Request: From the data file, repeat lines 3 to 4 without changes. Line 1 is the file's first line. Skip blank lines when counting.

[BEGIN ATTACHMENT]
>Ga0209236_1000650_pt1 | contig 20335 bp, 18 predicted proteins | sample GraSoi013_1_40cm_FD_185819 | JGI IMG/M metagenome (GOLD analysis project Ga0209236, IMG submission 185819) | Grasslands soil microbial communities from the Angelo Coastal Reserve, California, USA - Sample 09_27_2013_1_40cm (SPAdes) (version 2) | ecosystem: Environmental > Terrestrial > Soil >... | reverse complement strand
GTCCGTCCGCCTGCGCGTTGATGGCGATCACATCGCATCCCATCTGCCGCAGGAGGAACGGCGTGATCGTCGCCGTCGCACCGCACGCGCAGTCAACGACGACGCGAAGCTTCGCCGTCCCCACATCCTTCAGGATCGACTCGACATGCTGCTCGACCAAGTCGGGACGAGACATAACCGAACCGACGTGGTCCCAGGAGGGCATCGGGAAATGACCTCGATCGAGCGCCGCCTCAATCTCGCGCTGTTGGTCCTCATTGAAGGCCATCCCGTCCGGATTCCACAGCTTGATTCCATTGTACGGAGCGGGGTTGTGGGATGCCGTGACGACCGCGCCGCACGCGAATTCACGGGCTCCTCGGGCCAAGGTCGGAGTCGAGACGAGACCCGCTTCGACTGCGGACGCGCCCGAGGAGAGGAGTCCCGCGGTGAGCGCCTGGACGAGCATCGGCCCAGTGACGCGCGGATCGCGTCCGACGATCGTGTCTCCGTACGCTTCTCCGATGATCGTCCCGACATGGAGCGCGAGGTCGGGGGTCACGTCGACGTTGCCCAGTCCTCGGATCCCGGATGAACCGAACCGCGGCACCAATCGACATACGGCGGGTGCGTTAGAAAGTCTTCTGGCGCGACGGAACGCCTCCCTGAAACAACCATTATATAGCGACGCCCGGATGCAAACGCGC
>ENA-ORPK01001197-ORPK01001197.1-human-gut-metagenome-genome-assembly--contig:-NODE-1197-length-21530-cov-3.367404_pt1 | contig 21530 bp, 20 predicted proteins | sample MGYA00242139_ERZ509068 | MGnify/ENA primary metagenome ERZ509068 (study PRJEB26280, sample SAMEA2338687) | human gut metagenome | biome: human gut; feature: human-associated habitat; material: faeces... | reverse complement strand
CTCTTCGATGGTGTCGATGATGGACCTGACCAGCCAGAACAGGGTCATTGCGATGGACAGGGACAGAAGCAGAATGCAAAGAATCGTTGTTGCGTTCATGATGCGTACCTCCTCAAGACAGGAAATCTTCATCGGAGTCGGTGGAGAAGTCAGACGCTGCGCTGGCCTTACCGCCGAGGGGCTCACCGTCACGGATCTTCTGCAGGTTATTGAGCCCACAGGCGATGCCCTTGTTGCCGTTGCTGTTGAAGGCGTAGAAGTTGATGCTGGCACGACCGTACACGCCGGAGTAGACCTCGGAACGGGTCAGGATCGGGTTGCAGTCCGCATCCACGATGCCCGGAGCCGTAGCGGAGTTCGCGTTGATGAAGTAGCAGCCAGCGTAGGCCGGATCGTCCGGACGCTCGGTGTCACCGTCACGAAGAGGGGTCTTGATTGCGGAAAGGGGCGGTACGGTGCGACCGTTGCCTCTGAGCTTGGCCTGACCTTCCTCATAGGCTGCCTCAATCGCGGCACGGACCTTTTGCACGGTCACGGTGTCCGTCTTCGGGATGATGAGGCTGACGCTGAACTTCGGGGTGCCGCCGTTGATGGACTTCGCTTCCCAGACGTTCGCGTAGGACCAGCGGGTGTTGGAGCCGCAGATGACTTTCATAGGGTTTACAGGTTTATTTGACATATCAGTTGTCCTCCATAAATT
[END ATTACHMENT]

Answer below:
>ENA-ORPK01001197-ORPK01001197.1-human-gut-metagenome-genome-assembly--contig:-NODE-1197-length-21530-cov-3.367404_pt1 | contig 21530 bp, 20 predicted proteins | sample MGYA00242139_ERZ509068 | MGnify/ENA primary metagenome ERZ509068 (study PRJEB26280, sample SAMEA2338687) | human gut metagenome | biome: human gut; feature: human-associated habitat; material: faeces... | reverse complement strand
CTCTTCGATGGTGTCGATGATGGACCTGACCAGCCAGAACAGGGTCATTGCGATGGACAGGGACAGAAGCAGAATGCAAAGAATCGTTGTTGCGTTCATGATGCGTACCTCCTCAAGACAGGAAATCTTCATCGGAGTCGGTGGAGAAGTCAGACGCTGCGCTGGCCTTACCGCCGAGGGGCTCACCGTCACGGATCTTCTGCAGGTTATTGAGCCCACAGGCGATGCCCTTGTTGCCGTTGCTGTTGAAGGCGTAGAAGTTGATGCTGGCACGACCGTACACGCCGGAGTAGACCTCGGAACGGGTCAGGATCGGGTTGCAGTCCGCATCCACGATGCCCGGAGCCGTAGCGGAGTTCGCGTTGATGAAGTAGCAGCCAGCGTAGGCCGGATCGTCCGGACGCTCGGTGTCACCGTCACGAAGAGGGGTCTTGATTGCGGAAAGGGGCGGTACGGTGCGACCGTTGCCTCTGAGCTTGGCCTGACCTTCCTCATAGGCTGCCTCAATCGCGGCACGGACCTTTTGCACGGTCACGGTGTCCGTCTTCGGGATGATGAGGCTGACGCTGAACTTCGGGGTGCCGCCGTTGATGGACTTCGCTTCCCAGACGTTCGCGTAGGACCAGCGGGTGTTGGAGCCGCAGATGACTTTCATAGGGTTTACAGGTTTATTTGACATATCAGTTGTCCTCCATAAATT